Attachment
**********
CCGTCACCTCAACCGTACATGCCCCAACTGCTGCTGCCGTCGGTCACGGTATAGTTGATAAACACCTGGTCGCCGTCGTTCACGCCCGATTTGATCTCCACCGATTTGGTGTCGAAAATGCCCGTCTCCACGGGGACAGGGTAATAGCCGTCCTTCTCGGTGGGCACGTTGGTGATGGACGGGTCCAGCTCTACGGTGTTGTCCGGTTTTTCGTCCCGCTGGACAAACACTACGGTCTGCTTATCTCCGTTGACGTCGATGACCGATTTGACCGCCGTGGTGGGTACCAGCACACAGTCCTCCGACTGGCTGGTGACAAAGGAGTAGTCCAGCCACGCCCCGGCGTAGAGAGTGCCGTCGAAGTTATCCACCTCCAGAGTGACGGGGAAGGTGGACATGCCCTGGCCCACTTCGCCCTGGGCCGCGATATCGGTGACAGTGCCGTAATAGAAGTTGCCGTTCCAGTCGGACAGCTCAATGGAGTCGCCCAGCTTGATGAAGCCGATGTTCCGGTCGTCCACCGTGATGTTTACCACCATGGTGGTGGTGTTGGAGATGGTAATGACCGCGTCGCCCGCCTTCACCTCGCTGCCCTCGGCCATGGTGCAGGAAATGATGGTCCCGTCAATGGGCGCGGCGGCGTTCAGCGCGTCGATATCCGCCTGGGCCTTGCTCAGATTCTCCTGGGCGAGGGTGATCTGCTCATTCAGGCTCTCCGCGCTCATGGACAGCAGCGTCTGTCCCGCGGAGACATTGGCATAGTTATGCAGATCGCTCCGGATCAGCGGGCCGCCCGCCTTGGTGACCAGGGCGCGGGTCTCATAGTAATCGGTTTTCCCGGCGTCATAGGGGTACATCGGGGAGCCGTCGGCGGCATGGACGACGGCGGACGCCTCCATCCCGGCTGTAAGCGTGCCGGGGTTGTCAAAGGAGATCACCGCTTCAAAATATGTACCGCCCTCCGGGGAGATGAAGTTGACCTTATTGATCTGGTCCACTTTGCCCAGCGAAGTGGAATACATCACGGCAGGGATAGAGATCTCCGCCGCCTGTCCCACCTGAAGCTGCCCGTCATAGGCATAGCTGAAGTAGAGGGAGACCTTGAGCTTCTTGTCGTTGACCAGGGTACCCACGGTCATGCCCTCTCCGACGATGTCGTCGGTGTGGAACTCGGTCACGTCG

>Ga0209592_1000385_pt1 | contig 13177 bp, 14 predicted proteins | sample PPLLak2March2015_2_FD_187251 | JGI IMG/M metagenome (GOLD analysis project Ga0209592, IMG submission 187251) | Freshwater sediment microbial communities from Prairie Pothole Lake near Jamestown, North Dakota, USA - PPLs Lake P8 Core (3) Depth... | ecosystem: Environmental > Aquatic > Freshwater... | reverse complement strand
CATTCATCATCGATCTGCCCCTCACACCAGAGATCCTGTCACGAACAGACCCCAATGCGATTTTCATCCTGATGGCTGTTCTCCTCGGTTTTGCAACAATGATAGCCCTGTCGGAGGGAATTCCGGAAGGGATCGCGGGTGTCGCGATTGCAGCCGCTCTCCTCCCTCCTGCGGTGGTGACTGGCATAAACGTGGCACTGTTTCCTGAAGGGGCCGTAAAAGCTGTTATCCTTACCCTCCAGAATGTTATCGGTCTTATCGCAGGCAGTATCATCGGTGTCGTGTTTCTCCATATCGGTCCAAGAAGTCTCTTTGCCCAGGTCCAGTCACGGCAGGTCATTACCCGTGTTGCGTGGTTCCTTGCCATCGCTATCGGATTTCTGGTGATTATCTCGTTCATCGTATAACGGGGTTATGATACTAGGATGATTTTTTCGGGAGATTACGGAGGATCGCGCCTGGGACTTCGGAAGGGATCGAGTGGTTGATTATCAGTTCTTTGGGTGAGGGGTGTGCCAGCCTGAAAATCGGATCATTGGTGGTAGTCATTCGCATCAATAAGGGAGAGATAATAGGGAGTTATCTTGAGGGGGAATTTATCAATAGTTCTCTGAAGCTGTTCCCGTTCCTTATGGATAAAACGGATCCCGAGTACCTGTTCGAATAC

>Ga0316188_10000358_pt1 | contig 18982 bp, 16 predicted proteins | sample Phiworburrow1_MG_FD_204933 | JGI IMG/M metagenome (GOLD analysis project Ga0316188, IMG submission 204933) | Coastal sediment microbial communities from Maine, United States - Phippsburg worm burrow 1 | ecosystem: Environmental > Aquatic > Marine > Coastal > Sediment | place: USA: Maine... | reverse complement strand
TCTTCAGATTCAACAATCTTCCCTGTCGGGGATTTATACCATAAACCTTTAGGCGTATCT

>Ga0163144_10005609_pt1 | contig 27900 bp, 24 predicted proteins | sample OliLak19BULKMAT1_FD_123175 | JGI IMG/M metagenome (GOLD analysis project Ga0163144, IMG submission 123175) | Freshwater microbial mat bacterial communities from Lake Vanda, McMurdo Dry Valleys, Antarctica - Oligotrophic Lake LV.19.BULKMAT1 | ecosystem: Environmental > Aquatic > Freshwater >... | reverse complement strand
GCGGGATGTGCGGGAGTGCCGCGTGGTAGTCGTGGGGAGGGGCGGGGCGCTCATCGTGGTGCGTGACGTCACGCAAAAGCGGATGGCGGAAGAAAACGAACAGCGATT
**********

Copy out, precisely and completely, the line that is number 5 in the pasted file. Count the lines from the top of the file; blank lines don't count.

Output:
TCTTCAGATTCAACAATCTTCCCTGTCGGGGATTTATACCATAAACCTTTAGGCGTATCT